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This New Bill Could Make It Easier To Prove Age Discrimination At Work

An era where it's easier for workers to prove age discrimination on the job may be closer than you think.


A bill called the Protecting Older Workers Against Discrimination Act (POWADA) was introduced back in February 2017. It's sponsored by Senator Robert Casey Jr. (D-PA) and cosponsored by several senators, including Senator Chuck Grassley (R-IA) and Senator Patrick Leahy (D-VT).

According to CNBC, the House Education and Labor Committee voted to approve the bill on June 11. Now, it goes on to the House of Representatives and, if passed there, it moves on to the Senate.

What Exactly Does This Bill Do About Age Discrimination?

This bill was introduced with the intent to amend the Age Discrimination in Employment Act of 1967 (known as ADEA). According to the U.S. Equal Employment Opportunity Commission (EEOC), the ADEA prohibits employment discrimination against people who are 40 years of age and older.

Reversing A Previous Court Decision On Age Discrimination

POWADA aims to reverse the Supreme Court's decision in Gross v. FBL Financial Services, Inc. In 2004, a man named Jack Gross sued FBL Financial Services, Inc. Gross claimed he was demoted, in part, because of his age. A federal district court in Iowa sided with Gross, but the decision was appealed.

The United States Court of Appeals for the Eighth Circuit reversed the decision in 2009 and demanded a new trial. According to oyez.org, the Court held that the plaintiff "must prove by a "preponderance of the evidence" that age was the "but-for" cause of the defendant's action." In other words, workers had to prove that age was the lead motivator in an employer's decision to take action against them.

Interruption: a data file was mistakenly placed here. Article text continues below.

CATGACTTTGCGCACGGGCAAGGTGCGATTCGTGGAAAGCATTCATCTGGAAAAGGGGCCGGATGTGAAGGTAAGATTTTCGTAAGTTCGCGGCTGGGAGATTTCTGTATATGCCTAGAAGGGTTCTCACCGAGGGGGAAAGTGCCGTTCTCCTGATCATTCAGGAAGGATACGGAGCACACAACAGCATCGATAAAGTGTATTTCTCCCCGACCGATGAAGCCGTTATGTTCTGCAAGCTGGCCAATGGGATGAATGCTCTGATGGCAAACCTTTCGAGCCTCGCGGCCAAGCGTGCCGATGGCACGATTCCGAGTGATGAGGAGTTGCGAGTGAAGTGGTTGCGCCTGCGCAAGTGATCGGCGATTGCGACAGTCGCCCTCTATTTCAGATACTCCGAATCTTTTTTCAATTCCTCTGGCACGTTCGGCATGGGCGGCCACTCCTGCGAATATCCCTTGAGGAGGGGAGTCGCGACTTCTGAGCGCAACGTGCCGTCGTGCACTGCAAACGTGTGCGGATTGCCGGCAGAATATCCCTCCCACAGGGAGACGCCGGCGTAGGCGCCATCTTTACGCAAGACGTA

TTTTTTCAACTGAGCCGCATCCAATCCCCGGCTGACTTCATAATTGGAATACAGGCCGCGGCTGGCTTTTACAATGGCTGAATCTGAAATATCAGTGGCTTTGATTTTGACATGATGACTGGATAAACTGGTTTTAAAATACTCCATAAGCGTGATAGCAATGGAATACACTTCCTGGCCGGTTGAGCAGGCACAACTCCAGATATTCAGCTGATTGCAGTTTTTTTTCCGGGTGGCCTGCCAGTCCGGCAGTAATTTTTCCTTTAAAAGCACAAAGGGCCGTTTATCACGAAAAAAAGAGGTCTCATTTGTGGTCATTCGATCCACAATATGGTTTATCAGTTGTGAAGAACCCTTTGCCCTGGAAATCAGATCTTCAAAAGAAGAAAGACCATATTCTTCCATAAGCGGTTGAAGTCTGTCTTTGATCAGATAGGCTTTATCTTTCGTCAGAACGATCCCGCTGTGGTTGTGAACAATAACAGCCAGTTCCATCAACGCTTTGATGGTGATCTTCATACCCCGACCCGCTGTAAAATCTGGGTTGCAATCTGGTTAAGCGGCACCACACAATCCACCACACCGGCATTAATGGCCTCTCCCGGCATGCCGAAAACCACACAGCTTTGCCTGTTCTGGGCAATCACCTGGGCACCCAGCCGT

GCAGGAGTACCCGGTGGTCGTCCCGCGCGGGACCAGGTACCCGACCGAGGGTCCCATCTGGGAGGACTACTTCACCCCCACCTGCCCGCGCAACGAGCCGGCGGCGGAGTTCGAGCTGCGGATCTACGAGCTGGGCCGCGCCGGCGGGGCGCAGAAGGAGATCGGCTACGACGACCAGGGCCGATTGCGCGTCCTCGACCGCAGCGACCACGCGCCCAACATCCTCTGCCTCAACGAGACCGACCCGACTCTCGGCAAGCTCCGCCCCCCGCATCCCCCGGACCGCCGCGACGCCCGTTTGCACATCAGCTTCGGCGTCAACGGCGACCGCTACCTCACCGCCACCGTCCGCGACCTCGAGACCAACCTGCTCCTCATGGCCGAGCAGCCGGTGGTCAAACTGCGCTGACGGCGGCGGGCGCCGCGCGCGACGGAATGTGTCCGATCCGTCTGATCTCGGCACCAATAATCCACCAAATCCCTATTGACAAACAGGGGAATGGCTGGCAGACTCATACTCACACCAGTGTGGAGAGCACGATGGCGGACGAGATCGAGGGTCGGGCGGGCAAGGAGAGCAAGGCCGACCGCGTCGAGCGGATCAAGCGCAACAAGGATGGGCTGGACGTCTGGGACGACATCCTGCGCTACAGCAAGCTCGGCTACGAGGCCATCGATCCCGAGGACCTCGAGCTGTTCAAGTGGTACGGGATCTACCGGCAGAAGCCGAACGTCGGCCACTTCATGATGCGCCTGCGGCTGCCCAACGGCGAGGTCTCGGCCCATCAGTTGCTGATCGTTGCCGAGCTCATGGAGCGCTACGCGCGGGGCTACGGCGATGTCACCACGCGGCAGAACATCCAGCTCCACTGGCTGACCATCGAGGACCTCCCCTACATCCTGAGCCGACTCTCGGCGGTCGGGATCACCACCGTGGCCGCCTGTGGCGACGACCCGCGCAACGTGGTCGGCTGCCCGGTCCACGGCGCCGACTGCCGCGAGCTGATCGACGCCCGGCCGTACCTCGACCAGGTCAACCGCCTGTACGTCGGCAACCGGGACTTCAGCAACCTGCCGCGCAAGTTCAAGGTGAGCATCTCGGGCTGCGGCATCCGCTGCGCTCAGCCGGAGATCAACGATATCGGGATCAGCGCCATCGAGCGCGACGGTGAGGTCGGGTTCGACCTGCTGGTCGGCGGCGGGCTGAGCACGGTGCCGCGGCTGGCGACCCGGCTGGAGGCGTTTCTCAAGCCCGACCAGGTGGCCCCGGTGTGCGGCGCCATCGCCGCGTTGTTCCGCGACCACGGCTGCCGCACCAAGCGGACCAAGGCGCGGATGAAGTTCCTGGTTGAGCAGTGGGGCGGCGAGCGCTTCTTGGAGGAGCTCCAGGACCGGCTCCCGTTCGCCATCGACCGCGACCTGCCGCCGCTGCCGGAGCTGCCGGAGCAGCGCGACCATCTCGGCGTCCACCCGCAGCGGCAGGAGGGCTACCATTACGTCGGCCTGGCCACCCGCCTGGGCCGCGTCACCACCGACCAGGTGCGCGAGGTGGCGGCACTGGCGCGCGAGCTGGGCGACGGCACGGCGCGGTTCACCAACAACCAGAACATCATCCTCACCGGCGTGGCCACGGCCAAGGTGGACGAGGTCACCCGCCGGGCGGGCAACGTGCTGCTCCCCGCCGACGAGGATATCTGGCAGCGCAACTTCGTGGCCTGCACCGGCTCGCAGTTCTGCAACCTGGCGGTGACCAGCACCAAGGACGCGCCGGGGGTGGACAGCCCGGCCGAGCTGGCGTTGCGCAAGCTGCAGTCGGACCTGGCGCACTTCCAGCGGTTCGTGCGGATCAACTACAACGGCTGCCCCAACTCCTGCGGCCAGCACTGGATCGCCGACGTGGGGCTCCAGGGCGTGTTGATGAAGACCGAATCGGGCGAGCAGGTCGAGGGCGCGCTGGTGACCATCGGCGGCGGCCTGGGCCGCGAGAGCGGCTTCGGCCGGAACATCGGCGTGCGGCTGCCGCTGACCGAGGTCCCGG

So, What Does POWADA Mean For Older Workers?

If POWADA is passed, people won't be required to prove that age or retaliation was the sole cause of the employment practice. It applies the same standard of proof to other employment discrimination and retaliation claims, including claims under the Civil Rights Act of 1964 and the Americans With Disabilities Act of 1990.

The big picture here is that if POWADA passes, it will be easier for workers to prove age discrimination in the workplace. The bill states workers would be allowed to "rely on any type or form of admissible evidence, which need only be sufficient for a reasonable trier of fact to find that an unlawful practice occurred."

The Proposed Bill Comes As Workers Get Older

According to AARP, there's a trend where more workers who are either retired or nearing retirement actually continue to work. Some are working beyond retirement because they need the money, while others find it fulfilling to work on a daily basis.

This trend is growing as the U.S. Bureau of Labor Statistics reports that the labor force participation rate for the oldest segments of the population (people ages 65 to 74, and 75 and older) is expected to increase the fastest through 2024.That means more older workers are projected to have longer careers in the years to come.

Some Workers Believe Age Discrimination Is Common

This new bill also comes at a time where some workers believe age discrimination is common in the workplace. A recent survey from AARP found that, out of 3,900 workers ages 45 and older, nearly two out of three workers have seen or experienced age discrimination at work. Of those workers, a whopping 91% of them say they believe age discrimination is common, despite the fact it's illegal. This data says a lot about how age discrimination is on the minds of older workers as they debate whether or not to work beyond retirement. If passed, POWADA would make it easier to prove an employer is guilty of age discrimination than ever before.

No matter what one may believe about age discrimination, one thing is clear: this bill has generated a lot of discussion around the topic, and how it impacts the workplace. And it's a conversation that we, as a society, will continue to have for a long time.

Now, we want to hear from you. Have you experienced age discrimination on the job? Tell us in the poll below.

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